How are you going to end the relationship with your business? Believe it or not, that day will come. Fortunately, you have a number of options to plan your exit and watch your legacy continue. Four good, viable options exist to spin off your business. These options involve selling to family members, selling to a key employee, selling to a competitor, or selling to an investor. Business succession and exit planning are somewhat different in concept, but will be used synonymously for the purpose of this article. Though containing important differences, succession planning and exit planning will not necessarily be differentiated for this article.
1) Family Involvement
Family involvement is often the simplest form of business succession planning. Knowing your successor creates a level of trust. Because family members are often involved and familiar with a family business, they can be called upon to either take over or purchase the business.
Rendering the business in one form or another to a family member is often emotionally fulfilling because the owner can see the business and its benefits on their own families. The transaction can generally be done through either sale or gift. However, selling the business to the next generation will eliminate many uncertainties that can occur with gifting.
2) Key Employees
Selling your business outside the family is an option as well. On the positive side, key employees know the business, employees, suppliers, and the customers. They may also know the company overall including bank accounts, the financial situation, the equipment the company owns, and for that matter where the files and keys are kept. The business essentially becomes their turn-key operation. However, problems do exist in business sales to key employees. First, some key employees make “great employees”, but terrible bosses and business people.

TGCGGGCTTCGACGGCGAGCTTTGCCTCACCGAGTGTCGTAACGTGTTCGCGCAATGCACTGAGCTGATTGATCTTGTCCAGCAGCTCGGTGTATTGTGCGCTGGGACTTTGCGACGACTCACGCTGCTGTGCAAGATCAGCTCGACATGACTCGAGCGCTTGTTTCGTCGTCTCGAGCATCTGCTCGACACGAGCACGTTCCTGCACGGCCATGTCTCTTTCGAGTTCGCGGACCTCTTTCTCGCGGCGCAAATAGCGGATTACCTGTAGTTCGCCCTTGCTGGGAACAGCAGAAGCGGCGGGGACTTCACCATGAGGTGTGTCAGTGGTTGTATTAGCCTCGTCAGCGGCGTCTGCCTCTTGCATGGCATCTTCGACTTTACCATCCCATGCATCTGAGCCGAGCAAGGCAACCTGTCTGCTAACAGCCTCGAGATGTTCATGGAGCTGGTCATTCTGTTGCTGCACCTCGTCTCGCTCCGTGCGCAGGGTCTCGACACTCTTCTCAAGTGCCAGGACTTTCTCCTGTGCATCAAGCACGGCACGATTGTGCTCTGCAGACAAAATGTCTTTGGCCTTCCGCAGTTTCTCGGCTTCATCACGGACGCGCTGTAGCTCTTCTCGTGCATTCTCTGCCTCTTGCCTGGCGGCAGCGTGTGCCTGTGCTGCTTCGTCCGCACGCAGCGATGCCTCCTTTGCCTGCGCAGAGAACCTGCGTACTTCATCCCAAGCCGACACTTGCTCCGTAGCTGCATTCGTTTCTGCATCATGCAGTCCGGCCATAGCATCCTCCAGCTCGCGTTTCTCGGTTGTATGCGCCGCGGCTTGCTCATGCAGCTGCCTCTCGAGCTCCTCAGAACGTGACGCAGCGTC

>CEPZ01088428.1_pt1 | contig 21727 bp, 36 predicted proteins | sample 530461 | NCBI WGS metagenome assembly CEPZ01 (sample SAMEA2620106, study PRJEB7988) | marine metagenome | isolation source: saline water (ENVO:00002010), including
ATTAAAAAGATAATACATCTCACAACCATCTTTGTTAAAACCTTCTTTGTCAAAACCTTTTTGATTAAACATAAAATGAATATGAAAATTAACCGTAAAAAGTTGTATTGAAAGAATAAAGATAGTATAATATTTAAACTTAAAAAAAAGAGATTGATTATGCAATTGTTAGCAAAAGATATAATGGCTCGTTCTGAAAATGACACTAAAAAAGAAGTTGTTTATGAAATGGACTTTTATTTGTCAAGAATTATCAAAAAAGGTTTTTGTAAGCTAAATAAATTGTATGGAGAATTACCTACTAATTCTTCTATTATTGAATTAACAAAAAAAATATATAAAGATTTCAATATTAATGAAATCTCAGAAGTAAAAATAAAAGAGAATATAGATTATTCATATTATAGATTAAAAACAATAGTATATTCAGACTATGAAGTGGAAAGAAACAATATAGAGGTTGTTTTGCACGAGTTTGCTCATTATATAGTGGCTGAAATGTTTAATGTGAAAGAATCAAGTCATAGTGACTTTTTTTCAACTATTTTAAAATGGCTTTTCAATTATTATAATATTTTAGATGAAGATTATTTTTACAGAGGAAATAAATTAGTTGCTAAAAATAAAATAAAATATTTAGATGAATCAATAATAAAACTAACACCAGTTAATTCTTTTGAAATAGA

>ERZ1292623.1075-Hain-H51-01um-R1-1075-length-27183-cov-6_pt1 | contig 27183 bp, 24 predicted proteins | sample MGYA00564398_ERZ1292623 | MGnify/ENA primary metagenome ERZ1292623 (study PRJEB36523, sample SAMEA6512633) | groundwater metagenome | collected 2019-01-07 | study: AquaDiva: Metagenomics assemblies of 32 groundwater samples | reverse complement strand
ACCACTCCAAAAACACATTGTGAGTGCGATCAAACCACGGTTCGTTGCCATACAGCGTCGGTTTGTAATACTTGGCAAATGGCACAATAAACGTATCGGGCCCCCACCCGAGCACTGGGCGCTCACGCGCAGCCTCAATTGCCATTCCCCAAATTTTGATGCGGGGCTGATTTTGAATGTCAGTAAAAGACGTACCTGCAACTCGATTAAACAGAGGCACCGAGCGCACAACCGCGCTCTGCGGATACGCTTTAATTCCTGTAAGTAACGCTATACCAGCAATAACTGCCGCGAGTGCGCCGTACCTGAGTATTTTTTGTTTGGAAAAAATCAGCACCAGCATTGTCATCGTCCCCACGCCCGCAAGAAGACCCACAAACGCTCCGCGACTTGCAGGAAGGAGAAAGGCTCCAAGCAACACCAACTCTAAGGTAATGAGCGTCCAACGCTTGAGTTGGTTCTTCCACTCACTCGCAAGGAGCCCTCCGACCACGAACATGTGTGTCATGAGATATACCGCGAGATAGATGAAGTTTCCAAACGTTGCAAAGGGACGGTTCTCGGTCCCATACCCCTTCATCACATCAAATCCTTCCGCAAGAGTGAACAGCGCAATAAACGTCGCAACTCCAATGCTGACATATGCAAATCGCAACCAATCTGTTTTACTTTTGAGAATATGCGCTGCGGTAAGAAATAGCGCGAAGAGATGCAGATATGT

There is also the problem of financing. Many employees are not wealthy people. A lot of their wealth is in the form of retirement accounts and home ownership. With this financial structure, it is nearly impossible for them to get the full financing to take on the challenges of an acquisition. This often means the seller must finance the acquisition for the key employee. The seller must lend credit to the key employee to finance the purchase. On the upside of this, the owner retains an interest in the business for which he can retake the business if the key employee/buyer defaults.
An investor, for many smaller businesses is hard to come. Many investors are happy to invest money, but typically they are seeking companies established and operating similarly to a publically held company. Many or most smaller companies operate for the benefit of the owners’ and their families making them a less attractive option for investors.
There is a clear advantage to selling a business to a competitor. Competitors generally know your suppliers and even your own customers on some level. Competitors also tend to have cash and liquid assets allowing them to be solvent and pay for things like other companies. On the down side, selling your life’s work to a competitor or getting your business back in the event of a default can be impossible once it is combined with another operation.
Being aware of the possibilities concerning what type of successor you will have for your business can give you a clear vision of what your transition could look like. Not all people have families. Also, not every business has key employees who could take over the business. With the four options discussed above in mind, the business owner can now begin to think about implementing a succession plan.
By: Dr. Bart Basi at the Center for Financial, Legal and Tax Planning for Transworld M&A Advisors